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Mass Casualty Decontamination for Chemical Incidents: Research Outcomes and Future Priorities

Publication date: 

17 Mar 2021


Int. J. Environ. Res. Public Health 2021, 18(6), 3079


Collins S, James T, Carter H, Symons C, Southworth F, Foxall K, Marczylo T, Amlôt R

Publication type:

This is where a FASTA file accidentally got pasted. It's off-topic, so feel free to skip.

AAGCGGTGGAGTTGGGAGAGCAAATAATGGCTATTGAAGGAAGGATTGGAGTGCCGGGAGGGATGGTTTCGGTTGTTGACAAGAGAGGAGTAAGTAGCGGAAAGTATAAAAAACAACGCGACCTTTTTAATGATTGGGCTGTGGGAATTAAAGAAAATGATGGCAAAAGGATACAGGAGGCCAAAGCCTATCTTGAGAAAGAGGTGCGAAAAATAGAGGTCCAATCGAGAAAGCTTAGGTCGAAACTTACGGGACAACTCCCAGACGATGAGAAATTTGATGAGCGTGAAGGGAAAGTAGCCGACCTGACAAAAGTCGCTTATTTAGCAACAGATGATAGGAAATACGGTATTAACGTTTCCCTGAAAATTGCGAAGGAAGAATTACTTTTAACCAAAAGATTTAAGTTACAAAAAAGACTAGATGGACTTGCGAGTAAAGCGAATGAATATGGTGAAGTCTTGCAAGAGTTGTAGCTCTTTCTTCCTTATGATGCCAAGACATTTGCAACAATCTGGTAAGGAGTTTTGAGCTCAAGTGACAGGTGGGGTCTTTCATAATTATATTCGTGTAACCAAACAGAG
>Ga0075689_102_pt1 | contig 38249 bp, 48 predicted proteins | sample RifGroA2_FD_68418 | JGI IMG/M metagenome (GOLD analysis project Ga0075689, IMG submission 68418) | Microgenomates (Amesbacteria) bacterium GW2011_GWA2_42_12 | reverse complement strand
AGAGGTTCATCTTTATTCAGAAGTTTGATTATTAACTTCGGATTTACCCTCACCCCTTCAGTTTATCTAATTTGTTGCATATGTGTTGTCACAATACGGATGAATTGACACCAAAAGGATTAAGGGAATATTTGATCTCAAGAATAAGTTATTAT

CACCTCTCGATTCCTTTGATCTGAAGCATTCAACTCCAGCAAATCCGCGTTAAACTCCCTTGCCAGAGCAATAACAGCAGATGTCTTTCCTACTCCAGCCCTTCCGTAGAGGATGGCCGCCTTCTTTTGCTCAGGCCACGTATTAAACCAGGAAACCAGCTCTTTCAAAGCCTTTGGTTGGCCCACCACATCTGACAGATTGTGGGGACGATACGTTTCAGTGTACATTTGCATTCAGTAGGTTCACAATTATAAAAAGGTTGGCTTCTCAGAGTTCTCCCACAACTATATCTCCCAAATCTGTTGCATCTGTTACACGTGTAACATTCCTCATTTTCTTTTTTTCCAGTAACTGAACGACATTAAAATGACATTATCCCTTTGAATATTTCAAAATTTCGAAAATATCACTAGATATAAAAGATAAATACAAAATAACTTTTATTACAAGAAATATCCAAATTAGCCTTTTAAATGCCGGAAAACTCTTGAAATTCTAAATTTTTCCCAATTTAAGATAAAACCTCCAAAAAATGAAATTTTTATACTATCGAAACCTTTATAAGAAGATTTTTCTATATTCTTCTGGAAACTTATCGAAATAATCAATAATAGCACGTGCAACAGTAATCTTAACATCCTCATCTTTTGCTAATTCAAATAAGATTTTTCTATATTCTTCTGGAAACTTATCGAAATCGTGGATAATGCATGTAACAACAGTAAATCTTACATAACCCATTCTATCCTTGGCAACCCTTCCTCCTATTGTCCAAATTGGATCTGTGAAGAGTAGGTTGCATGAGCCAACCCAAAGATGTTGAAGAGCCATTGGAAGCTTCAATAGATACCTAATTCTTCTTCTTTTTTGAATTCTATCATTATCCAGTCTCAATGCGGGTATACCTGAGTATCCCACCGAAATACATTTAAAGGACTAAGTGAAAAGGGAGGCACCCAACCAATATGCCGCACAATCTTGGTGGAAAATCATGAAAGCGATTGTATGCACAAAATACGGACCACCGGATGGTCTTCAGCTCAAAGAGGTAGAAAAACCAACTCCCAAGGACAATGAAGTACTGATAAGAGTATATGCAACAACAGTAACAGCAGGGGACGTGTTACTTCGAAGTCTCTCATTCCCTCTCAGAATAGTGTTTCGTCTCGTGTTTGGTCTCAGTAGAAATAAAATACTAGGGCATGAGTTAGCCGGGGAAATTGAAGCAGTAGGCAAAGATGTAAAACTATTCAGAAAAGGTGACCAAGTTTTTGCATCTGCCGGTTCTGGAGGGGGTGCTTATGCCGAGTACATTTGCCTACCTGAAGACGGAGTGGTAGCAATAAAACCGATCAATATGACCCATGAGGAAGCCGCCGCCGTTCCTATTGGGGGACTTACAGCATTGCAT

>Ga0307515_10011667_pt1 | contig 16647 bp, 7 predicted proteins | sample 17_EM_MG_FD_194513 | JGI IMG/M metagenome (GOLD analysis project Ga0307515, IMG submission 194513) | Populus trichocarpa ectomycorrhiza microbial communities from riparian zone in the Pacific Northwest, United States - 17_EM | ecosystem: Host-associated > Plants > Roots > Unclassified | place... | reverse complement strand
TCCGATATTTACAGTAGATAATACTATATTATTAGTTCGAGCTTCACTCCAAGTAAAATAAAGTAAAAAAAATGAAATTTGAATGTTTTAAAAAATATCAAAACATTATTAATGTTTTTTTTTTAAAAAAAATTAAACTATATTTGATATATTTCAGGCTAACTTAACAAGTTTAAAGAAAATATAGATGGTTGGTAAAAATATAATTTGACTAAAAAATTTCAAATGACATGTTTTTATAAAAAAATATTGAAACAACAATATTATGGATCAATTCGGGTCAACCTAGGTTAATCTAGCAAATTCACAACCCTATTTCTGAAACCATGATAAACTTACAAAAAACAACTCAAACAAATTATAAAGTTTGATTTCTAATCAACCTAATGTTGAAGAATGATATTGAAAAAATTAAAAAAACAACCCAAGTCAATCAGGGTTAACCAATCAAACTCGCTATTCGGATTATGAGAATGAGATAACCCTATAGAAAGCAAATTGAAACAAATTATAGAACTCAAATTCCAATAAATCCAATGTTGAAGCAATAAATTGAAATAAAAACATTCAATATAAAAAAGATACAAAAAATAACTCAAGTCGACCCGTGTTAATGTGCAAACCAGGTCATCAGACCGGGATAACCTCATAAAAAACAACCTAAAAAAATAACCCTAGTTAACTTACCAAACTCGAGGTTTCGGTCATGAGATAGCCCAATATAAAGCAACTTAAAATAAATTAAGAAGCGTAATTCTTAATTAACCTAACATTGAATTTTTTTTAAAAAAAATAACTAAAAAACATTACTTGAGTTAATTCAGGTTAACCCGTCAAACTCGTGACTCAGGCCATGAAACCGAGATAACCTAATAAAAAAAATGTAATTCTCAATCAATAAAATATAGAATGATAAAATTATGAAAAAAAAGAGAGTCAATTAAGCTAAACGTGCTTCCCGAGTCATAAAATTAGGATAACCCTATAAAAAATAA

Abstract Planning for major incidents involving the release of hazardous chemicals has been informed by a multi-disciplinary research agenda which has sought to inform all aspects of emergency response, but with a focus in recent years on mass casualty decontamination. In vitro and human volunteer studies have established the relative effectiveness of different decontamination protocols for a range of chemical agents. In parallel, a programme of research has focused on communicating with and managing large numbers of contaminated casualties at the scene of an incident. We present an accessible overview of the evidence underpinning current casualty decontamination strategies. We highlight where research outcomes can directly inform response planning, including the critical importance of beginning the decontamination process as soon as possible, the benefits of early removal of contaminated clothing, the evidence under-pinning dry and wet decontamination and how effective communication is essential to any decontamination response. We identify a range of priority areas for future research including establishing the significance of the ‘wash-in’ effect and developing effective strategies for the decontamination of hair. We also highlight several areas of future methodological development, such as the need for novel chemical simulants. Whilst considerable progress has been made towards incorporating research outcomes into operational policy and practice, we outline how this developing evidence-base might be used to inform future iterations of mass casualty decontamination guidance.